Subject(s)
Telemedicine , Urology , Child , Health Services Accessibility , Humans , Infant , Retrospective Studies , Urologists
5.
BJU Int ; 128(4): 425-427, 2021 10.
Article in English | MEDLINE | ID: covidwho-1455523

Subject(s)
Consultants , Urologists
8.
Urology ; 156: 289-295, 2021 10.
Article in English | MEDLINE | ID: covidwho-1246218

ABSTRACT

OBJECTIVE: To evaluate the urology providers' (through a range of training levels) experience utilizing telemedicine given the rapid nationwide implementation of telemedicine in urology practices due to COVID-19. Several studies focusing on the patient's perspective have illustrated that telemedicine is comparable to traditional office visits in terms of cost, communication, and overall satisfaction. However, there is sparse data on the provider's experience. METHODS: With IRB approval, we assessed provider satisfaction with telemedicine at Urology programs in the U.S. through an electronic survey. The 25-question survey was based on the Patient Assessment of Communication of Telehealth which is a validated 33 question instrument that has been utilized to assess the quality of patient-provider communication in telemedicine. Experience with telemedicine was assessed in 2 categories: technical aspects and communication with patients. Variables were rated using a 5-point Likert Scale. RESULTS: There were 144 responses to the survey. 50% of providers reported not receiving any formal training in using telemedicine. This differed significantly by training level with 55% of attendings having had received training vs 20% of residents. Providers felt they would most benefit from training in billing (52%) rather than equipment use (33%) or communication (28%). 87% of providers felt comfortable discussing sensitive topics while only 55% felt comfortable using telehealth to schedule surgery (P < .001). CONCLUSION: Urology providers are generally satisfied with their experience communicating with patients via telemedicine and the majority would opt to continue utilizing telemedicine. Nevertheless, many providers are hesitant to schedule surgery via telemedicine. Providers would benefit from formal training in telemedicine.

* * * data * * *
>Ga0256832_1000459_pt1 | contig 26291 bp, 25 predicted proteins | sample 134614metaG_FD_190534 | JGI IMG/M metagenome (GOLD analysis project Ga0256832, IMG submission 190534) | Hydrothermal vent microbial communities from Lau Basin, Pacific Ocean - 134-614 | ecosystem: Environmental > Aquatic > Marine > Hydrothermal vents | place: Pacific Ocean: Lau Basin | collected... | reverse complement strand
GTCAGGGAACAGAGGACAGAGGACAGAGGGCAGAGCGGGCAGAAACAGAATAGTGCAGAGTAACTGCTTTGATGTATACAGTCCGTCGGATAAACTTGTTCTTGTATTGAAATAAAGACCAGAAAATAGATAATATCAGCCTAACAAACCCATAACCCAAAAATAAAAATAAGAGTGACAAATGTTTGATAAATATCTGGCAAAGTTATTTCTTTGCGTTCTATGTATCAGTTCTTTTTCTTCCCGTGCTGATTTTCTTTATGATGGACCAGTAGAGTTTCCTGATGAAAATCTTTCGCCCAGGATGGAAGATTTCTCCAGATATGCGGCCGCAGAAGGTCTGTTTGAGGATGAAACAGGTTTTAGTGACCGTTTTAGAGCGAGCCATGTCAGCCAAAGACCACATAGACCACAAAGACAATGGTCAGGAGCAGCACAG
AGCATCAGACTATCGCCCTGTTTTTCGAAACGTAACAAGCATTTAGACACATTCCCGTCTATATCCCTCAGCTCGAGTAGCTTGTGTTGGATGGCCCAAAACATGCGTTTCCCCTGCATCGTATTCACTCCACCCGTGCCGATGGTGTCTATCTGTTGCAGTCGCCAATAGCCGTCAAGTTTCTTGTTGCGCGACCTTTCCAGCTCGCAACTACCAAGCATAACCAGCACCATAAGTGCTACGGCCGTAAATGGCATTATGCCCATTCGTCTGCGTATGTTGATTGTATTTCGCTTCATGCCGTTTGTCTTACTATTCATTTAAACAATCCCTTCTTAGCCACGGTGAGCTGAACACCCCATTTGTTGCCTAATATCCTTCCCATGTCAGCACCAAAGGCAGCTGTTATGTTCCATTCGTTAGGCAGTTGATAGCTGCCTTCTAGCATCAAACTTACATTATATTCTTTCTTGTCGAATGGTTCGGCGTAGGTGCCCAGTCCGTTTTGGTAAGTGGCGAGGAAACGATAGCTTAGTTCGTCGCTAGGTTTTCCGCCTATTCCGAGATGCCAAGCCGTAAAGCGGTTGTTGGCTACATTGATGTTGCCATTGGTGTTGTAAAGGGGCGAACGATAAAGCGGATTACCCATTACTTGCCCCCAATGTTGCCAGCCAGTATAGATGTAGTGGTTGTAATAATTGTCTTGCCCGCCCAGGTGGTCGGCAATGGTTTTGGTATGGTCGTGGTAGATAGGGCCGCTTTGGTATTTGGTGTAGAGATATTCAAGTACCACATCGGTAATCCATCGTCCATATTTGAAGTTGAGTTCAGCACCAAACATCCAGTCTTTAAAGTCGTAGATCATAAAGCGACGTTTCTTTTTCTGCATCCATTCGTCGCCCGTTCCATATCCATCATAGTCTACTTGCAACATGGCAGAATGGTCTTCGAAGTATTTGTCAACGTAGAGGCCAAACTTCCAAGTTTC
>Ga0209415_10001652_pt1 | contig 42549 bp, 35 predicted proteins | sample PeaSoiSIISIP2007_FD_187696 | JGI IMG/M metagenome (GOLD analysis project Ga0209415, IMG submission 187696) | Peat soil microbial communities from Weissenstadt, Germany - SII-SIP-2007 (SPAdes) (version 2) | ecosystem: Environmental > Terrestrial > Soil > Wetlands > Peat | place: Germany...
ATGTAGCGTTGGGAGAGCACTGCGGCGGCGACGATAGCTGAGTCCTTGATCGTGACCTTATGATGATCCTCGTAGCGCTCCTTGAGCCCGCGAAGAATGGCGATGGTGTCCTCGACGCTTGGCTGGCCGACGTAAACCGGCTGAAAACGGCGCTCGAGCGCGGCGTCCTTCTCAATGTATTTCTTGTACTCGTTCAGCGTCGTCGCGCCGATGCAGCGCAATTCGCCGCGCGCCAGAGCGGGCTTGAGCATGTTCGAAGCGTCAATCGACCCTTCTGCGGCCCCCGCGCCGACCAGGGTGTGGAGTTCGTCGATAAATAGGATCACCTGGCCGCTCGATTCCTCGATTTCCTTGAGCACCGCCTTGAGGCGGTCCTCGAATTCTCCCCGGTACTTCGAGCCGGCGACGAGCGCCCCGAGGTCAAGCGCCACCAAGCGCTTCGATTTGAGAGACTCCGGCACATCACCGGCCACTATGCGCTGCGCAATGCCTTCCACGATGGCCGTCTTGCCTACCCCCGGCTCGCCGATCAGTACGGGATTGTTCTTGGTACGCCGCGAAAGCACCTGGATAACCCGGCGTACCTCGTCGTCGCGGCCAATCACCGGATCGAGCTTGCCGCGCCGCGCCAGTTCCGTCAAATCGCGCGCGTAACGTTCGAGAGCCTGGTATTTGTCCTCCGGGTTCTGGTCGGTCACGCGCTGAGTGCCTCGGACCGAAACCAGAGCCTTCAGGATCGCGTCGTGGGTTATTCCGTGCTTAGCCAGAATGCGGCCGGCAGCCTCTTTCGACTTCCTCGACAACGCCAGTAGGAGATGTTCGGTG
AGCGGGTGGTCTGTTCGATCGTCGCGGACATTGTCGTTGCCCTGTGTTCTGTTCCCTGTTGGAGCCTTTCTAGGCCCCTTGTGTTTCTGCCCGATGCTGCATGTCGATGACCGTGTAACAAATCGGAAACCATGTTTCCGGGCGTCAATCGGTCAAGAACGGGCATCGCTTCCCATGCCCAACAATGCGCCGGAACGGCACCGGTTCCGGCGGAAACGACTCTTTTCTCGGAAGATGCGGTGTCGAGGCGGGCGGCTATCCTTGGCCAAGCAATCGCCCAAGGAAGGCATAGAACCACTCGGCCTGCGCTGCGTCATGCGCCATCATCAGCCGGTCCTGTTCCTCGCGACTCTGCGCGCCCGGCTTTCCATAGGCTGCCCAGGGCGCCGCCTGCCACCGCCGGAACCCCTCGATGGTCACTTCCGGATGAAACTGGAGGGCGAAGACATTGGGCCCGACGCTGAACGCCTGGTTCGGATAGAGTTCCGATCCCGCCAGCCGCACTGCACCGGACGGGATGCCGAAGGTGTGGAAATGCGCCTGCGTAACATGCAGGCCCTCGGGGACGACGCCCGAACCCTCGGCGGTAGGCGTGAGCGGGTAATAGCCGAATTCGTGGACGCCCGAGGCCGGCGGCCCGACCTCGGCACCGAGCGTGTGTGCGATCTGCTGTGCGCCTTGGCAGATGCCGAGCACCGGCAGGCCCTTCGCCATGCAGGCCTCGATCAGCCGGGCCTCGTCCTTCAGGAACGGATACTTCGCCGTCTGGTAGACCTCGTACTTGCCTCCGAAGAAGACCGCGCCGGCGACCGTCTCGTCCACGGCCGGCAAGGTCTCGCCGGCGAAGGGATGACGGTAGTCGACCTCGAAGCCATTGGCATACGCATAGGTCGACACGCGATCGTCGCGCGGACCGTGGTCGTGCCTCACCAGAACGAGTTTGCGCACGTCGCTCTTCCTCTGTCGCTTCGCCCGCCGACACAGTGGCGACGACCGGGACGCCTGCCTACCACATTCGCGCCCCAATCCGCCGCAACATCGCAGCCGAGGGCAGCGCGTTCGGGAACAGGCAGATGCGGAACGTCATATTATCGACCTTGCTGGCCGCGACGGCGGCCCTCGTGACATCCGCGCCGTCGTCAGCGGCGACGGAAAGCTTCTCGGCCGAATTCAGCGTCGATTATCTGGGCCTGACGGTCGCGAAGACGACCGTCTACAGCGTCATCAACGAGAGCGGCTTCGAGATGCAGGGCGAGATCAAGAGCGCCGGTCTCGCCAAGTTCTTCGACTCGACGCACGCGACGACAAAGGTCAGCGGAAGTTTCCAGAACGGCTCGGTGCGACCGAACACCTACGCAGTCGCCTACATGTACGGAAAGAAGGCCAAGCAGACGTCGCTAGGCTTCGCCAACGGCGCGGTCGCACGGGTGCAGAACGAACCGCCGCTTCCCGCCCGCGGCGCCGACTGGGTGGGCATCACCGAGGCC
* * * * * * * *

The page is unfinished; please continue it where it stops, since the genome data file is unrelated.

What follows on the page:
Subject(s)